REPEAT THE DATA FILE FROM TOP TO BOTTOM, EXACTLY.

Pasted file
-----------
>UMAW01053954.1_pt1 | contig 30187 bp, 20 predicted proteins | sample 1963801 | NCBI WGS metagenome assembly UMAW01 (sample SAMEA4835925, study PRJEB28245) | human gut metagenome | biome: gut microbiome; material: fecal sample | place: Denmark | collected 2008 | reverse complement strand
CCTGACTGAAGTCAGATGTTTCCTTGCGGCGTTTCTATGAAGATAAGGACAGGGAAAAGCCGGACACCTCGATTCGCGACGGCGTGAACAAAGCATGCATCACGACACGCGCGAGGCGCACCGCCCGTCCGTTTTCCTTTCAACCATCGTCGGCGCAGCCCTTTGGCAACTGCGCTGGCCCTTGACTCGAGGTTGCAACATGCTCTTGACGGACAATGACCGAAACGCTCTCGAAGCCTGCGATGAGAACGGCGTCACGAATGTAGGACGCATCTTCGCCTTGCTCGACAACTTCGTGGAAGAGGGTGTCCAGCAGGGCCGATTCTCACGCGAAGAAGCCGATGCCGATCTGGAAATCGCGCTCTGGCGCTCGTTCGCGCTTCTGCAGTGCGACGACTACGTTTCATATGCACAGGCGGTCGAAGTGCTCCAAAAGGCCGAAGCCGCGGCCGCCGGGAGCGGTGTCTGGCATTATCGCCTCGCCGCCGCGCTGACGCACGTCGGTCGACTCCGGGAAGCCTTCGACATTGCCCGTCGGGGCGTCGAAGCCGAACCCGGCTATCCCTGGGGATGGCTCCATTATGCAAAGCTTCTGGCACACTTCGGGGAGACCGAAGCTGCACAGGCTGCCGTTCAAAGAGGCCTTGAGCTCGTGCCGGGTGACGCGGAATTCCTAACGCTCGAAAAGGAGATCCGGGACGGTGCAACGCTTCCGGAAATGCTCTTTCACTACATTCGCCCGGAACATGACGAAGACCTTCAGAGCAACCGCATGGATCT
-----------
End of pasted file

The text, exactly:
>UMAW01053954.1_pt1 | contig 30187 bp, 20 predicted proteins | sample 1963801 | NCBI WGS metagenome assembly UMAW01 (sample SAMEA4835925, study PRJEB28245) | human gut metagenome | biome: gut microbiome; material: fecal sample | place: Denmark | collected 2008 | reverse complement strand
CCTGACTGAAGTCAGATGTTTCCTTGCGGCGTTTCTATGAAGATAAGGACAGGGAAAAGCCGGACACCTCGATTCGCGACGGCGTGAACAAAGCATGCATCACGACACGCGCGAGGCGCACCGCCCGTCCGTTTTCCTTTCAACCATCGTCGGCGCAGCCCTTTGGCAACTGCGCTGGCCCTTGACTCGAGGTTGCAACATGCTCTTGACGGACAATGACCGAAACGCTCTCGAAGCCTGCGATGAGAACGGCGTCACGAATGTAGGACGCATCTTCGCCTTGCTCGACAACTTCGTGGAAGAGGGTGTCCAGCAGGGCCGATTCTCACGCGAAGAAGCCGATGCCGATCTGGAAATCGCGCTCTGGCGCTCGTTCGCGCTTCTGCAGTGCGACGACTACGTTTCATATGCACAGGCGGTCGAAGTGCTCCAAAAGGCCGAAGCCGCGGCCGCCGGGAGCGGTGTCTGGCATTATCGCCTCGCCGCCGCGCTGACGCACGTCGGTCGACTCCGGGAAGCCTTCGACATTGCCCGTCGGGGCGTCGAAGCCGAACCCGGCTATCCCTGGGGATGGCTCCATTATGCAAAGCTTCTGGCACACTTCGGGGAGACCGAAGCTGCACAGGCTGCCGTTCAAAGAGGCCTTGAGCTCGTGCCGGGTGACGCGGAATTCCTAACGCTCGAAAAGGAGATCCGGGACGGTGCAACGCTTCCGGAAATGCTCTTTCACTACATTCGCCCGGAACATGACGAAGACCTTCAGAGCAACCGCATGGATCT